Porcupine Tree: A work in progress, Part III

By  Will Romano

Themes of alienation and isolation are often explored in the lyrics of Porcupine Tree's Steven Wilson (second from left). Photo: Lasse Hoile.

Themes of alienation and isolation are often explored in the lyrics of Porcupine Tree’s Steven Wilson (second from left). Photo: Lasse Hoile.
Time off for good behavior

Like other members of Porcupine Tree, Harrison seized upon Porcupine Tree’s “year off” to strike out on his own by touring with an augmented King Crimson lineup, which included two drummers (reminiscent of past Crimson incarnations).

Crimson drummer Pat Mastelotto describes Harrison as a drumming “wonderboy.”

“I think it is a kind of primeval, intrinsic need for us rhythm boys to want to be in sync, and Gavin is as good as it gets,” says Mastelotto. “If we look at Crimson’s history, the Larks’ Tongues in Aspic-period Crimson tunes had two drummers: Bill Bruford and Jamie Muir. The ’90s stuff was written with two drum parts, Bill’s and mine. Even the stuff I did on The Power to Believe had me pulling out an extra arm or leg with my laptop loops. So, historically Crimson works well with two drummers. What’s kind of funny is our fearless leader, Robert [Fripp], who has a basic dislike of drummers, brings in two and smiles all night long. Go figure.” [Editor’s note: Adrian Belew would occasionally accompany Bruford on drums for live performances during the ’80s.]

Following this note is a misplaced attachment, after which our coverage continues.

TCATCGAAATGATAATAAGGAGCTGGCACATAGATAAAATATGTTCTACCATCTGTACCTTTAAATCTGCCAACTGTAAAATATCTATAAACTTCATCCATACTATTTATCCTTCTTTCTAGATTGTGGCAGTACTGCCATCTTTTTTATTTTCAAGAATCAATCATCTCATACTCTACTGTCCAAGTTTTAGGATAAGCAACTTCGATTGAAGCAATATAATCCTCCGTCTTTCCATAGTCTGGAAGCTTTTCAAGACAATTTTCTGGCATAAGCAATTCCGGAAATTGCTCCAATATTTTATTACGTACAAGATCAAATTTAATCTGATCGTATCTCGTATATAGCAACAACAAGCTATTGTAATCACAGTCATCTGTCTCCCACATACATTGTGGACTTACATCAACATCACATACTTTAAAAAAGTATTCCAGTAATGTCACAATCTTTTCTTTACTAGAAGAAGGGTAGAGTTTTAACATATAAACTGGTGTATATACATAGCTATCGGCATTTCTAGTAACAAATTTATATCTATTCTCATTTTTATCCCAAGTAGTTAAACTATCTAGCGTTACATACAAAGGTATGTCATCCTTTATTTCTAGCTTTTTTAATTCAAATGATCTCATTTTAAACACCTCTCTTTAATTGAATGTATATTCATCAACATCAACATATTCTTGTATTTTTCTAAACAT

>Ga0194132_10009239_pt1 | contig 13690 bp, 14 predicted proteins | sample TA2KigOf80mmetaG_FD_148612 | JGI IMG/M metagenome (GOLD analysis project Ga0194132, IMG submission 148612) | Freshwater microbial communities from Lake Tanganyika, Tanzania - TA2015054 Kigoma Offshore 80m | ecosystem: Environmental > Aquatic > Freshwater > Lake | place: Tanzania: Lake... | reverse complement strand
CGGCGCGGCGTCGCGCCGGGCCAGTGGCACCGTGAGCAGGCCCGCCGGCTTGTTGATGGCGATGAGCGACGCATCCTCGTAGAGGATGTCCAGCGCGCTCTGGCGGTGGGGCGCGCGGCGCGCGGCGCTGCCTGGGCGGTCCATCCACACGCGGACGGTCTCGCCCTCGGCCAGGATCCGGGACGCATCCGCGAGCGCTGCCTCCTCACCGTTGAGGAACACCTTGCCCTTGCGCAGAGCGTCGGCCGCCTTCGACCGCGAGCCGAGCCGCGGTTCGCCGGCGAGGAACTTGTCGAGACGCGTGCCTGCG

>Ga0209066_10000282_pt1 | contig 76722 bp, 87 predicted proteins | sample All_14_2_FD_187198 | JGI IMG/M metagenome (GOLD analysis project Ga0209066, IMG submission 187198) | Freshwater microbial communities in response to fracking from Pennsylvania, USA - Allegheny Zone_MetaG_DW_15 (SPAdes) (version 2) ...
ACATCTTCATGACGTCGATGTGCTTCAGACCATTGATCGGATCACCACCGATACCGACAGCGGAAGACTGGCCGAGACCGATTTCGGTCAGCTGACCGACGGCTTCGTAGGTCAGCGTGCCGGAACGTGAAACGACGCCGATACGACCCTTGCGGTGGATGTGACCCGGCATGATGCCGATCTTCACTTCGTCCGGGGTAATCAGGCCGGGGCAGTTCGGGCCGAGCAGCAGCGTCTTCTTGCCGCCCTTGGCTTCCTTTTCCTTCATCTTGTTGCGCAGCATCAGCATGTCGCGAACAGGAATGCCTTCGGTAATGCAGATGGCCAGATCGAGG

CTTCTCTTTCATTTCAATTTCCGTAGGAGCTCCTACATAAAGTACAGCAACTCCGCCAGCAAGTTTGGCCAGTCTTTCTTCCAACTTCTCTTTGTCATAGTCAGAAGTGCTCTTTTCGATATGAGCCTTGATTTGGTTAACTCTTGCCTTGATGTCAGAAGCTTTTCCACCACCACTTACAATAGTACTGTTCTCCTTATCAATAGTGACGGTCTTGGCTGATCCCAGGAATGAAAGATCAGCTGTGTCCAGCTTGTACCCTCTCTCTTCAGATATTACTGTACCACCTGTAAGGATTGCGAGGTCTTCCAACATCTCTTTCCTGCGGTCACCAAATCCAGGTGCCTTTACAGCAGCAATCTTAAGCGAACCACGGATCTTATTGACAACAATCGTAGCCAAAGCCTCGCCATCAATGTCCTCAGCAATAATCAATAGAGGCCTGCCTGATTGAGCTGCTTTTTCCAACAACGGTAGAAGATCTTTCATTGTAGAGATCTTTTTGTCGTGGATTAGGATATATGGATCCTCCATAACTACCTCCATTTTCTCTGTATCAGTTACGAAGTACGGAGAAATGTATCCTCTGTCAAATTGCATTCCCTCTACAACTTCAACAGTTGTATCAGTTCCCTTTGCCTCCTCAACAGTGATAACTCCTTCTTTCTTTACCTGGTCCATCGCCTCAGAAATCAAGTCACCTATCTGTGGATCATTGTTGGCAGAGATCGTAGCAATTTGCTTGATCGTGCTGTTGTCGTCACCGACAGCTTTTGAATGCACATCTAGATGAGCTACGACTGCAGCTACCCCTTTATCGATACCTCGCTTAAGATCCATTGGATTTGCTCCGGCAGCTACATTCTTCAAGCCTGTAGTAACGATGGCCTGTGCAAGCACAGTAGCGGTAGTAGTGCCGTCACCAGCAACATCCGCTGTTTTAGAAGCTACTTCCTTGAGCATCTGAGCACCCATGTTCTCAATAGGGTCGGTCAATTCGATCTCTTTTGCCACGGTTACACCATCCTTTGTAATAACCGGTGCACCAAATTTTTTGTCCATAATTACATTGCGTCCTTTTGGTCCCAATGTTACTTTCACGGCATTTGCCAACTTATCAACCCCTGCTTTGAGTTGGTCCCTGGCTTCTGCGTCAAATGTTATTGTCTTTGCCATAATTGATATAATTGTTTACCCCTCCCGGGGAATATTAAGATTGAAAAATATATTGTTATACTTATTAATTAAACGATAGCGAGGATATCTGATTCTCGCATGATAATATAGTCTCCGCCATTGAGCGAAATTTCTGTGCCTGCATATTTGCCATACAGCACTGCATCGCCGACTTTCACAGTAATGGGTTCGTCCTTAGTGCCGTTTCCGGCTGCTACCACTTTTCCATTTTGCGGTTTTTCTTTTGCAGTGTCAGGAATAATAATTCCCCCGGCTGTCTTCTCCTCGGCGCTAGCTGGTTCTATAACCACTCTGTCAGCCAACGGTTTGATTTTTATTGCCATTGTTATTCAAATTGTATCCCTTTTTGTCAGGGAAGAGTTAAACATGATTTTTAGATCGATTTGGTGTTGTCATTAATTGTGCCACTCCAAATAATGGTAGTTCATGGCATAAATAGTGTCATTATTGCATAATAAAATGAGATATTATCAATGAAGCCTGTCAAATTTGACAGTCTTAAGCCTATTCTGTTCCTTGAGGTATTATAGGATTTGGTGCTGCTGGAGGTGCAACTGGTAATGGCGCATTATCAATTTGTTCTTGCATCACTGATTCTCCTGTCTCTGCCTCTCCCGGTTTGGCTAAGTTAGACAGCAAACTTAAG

The link between Porcupine Tree and Crimson goes beyond a recent tour.

Members of Porcupine Tree and Crimson have been working with each other for years: Crimson’s Adrian Belew appears on Porcupine Tree’s 2005 Lava Records conceptual album Deadwing (based on a screenplay Wilson wrote with longtime friend and art director Mike Bennion); Mastelotto turns up on No-Man’s Schoolyard Ghosts; Fripp plays on Fear of a Blank Planet (as well as Wilson’s side-project material, most notably Bass Communion’s self-titled debut and No-Man’s Flowermouth); and Harrison toured with veteran and current Crimson stick player/bassist Tony Levin in the early 1990s.

Despite the musical and personnel connections, Harrison readily admits that he was not well-versed in the Crimson catalog prior to boning up for the tour.

“When Robert called me up, I said, ‘I don’t know any of your material,’” says Harrison. “He countered by saying, ‘That’s good.’ Probably the only things I knew were Three of a Perfect Pair and Discipline, a record I bought on vinyl back around 1984 or something. But I certainly hadn’t listened to it since 1984. I had also heard ‘Dinosaur’ [from THRAK], but I had no idea of what 90 percent of the catalog sounded like.”

Despite Harrison’s initial unfamiliarity with Crimson’s music, Mastelotto says the two-drummer ensemble came off like a house on fire. “Things went pretty darn good,” explains Mastelotto. “So good it looks like Robert is thinking about taking the band out… next year.”

It appears each member of Porcupine Tree is widening his musical scope both from outside and inside band. This growth has helped to spawn a new era of openness to communal songwriting.

“It has been a slow evolution,” says Barbieri. “The first couple of albums, I was just playing a bit and then going home. My involvement wasn’t any more [than that]. I think what Steven feels passionate about is that he has an overall say in the general concept and vision of the record, especially from a production point of view.”